The Guided Fate Paradox – PS3
Publisher: Atlus
Developer: Nippon Ichi Software
Release Date: Nov 5, 2013
Genre: RPG
Reviewed by Charles Boucher

Review Score: 3 of 5

The Guided Fate Paradox is one of those games that’s almost unnecessary to review: If the idea of an irreverent Japanese roguelike-visual novel hybrid with a bunch of interlocking character advancement systems, awash in anime tropes appeals to you, there’s no reason not to buy it right now. If you’re the kind of person that gets upset just thinking about that, you should probably move on by. For the few who’re curious but not committed, let’s figure out if you’re going to be into it!

The Guided Fate Paradox is about Renya, a Japanese teenager who’s had terrible luck all his life. After winning a lottery, he’s selected to be God, and whisked away to Celestia, where he’s attended by angels, all dressed as maids and butlers, who assist him in granting prayers. All of the characters, at least on the surface, seem like pretty typical anime stock characters, from the naïve girl who provides innuendo with a straight face for the protagonist to react to, to the amorous older woman who refers to herself as a big sister, from the straightforward sporty girl to the girl who insists she has magical powers.

Everyone’s got something past the surface, though, and the game’s visual novel scenes are awash with references to secret rules, gossip about the new God, and double dealings between Celestia and the Netherworld. This is all delivered through cutscenes before, after, and in the middle of dungeons, which are really the meat of the game. Each dungeon is based around fulfilling a wish, whether it’s from a fictional character, or someone from another world.

The graphics are beautiful, with HD sprites, great environments, and strong character designs. It especially makes gear loadouts a joy, as the piles of weird crap you can equip are all rendered on Renya’s sprite (Though, strangely, not in the world, where they instead use generic images for their gear type). The music is great as well, especially when it starts to get heavy, with the opening theme being a standout.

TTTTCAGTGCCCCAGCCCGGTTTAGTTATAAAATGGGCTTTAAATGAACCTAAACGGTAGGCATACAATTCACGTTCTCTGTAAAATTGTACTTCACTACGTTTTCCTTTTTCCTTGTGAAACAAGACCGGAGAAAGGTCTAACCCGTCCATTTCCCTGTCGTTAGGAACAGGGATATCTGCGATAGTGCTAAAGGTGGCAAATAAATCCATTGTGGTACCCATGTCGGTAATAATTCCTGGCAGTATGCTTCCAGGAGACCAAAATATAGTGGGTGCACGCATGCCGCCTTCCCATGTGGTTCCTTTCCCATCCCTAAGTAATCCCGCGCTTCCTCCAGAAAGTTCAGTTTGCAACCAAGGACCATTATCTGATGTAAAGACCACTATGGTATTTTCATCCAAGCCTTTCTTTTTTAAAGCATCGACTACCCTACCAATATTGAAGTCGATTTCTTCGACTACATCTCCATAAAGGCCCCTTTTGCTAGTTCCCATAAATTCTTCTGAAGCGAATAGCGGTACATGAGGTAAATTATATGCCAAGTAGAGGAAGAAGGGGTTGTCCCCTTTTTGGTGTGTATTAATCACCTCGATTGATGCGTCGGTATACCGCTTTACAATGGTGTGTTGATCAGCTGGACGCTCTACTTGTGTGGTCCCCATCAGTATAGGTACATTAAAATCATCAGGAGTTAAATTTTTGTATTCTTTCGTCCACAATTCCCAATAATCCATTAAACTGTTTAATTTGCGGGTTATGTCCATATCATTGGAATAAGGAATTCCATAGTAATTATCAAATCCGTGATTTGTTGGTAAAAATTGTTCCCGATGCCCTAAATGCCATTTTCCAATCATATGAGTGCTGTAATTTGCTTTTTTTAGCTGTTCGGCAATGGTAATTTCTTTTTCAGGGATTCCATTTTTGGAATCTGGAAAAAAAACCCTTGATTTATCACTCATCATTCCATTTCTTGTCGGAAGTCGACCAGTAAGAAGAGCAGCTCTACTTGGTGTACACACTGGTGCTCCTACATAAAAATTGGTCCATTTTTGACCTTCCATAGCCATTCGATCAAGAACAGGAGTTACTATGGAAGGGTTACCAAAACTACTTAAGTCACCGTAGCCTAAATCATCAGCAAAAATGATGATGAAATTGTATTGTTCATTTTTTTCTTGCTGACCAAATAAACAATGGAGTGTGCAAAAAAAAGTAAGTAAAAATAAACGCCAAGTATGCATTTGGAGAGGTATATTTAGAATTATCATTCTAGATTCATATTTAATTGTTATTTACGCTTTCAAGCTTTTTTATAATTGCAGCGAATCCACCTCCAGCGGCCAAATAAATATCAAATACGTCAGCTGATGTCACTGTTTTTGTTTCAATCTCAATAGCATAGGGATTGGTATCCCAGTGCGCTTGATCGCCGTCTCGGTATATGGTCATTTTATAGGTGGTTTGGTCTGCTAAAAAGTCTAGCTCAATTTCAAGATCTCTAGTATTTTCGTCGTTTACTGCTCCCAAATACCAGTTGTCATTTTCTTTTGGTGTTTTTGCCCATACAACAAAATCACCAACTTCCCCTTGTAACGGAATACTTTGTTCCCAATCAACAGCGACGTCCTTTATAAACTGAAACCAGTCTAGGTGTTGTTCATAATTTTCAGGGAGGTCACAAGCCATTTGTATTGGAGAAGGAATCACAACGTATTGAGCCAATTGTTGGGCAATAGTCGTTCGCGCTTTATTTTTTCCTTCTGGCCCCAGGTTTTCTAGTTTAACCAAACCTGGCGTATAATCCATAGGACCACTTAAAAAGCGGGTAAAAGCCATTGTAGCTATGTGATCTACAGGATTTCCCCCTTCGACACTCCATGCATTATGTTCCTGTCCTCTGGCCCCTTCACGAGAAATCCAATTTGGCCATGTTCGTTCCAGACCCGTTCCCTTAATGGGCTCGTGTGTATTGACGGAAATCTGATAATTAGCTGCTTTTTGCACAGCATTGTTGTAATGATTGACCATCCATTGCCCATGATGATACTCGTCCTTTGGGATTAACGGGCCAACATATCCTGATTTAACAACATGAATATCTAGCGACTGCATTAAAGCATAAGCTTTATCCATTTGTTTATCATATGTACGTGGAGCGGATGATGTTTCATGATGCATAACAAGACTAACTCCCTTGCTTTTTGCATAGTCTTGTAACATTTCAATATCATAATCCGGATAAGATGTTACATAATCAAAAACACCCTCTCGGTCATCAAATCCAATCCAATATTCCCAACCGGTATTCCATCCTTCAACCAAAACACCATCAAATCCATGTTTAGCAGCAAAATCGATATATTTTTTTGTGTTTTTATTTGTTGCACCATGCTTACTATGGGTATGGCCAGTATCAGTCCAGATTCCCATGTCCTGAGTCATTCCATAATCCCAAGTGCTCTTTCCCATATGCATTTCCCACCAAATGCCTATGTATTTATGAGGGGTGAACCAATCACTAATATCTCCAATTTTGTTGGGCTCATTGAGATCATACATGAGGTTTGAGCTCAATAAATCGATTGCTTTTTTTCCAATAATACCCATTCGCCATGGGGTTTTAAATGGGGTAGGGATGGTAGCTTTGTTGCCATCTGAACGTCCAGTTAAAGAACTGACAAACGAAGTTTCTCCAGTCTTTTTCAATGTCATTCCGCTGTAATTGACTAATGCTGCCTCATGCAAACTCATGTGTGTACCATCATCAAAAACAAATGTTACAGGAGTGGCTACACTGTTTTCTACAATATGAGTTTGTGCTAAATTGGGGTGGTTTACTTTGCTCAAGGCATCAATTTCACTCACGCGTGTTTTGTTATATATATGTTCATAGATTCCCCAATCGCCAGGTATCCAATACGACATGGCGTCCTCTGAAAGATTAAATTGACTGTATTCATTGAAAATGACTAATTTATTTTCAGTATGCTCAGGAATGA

The dungeons are pretty typical Japanese roguelike fare. If you’ve ever played a Pokémon Mystery Dungeon game, or Azure Dreams back on the original PlayStation, you’ve got a pretty good idea what you’re going to be coming into here. The dungeons are turn-based, isometric affairs, where you’re trying to get to the bottom of the dungeon to kill a boss, before you starve to death or get killed by enemies or traps.

You’re going to die. A lot, really. It’s the nature of the genre that eventually, you’re going to get in over your head, be swarmed by enemies, and have no escape item. But that’s not too bad! Your equipped items- which are the source of your powers and some of your stat upgrades- will all go away, but you’ll find more as you go. Every time you enter a dungeon for the first time, and whenever you die, your level is reset to 1, but each time you level up, and when you power up weapons, you increase your maximum stats. So, really, as long as you’re playing, you’ll slowly get stronger, making it so that, even in the roughest dungeons, you won’t run up against an impossible obstacle.

To help further ease the situation, you can eventually bring any of your angels into the dungeon. They’ll help you fight, without using up any of your resources, making them better than a lot of roguelike pets already. Each has a special power, and you can set their AI to match the situation you find yourself in. It works a lot better than I was expecting, and even if they die, that just changes the situation from a methodical dungeon crawl to a mad dash to the bottom, where you’ll fight the boss without your angel, even if they’ve survived.

It’s a pretty tight formula, but I found myself somewhat annoyed by the game’s structure of sandwiching dialogue and cutscenes between floors. Part of a good roguelike is getting into the flow, and being able to knock out one floor after another. The Guided Fate Paradox regularly interrupts your progress, making each short floor feel like something to itself, rather than part of a whole. While this only happens on your first run through any given dungeon, it can make it hard to enjoy the dungeon on its own merits as you go.

The Guided Fate Paradox isn’t one of my favorite games, but then, my tastes in anime and roguelikes both differ from what the game immerses itself in. For the kind of person who loves the kind of anime where a bland guy is surrounded by a bunch of quirky girls, or who love the Mystery Dungeon games, The Guided Fate Paradox is a great, refined example of all of that. For the curious, it’s definitely worth a shot.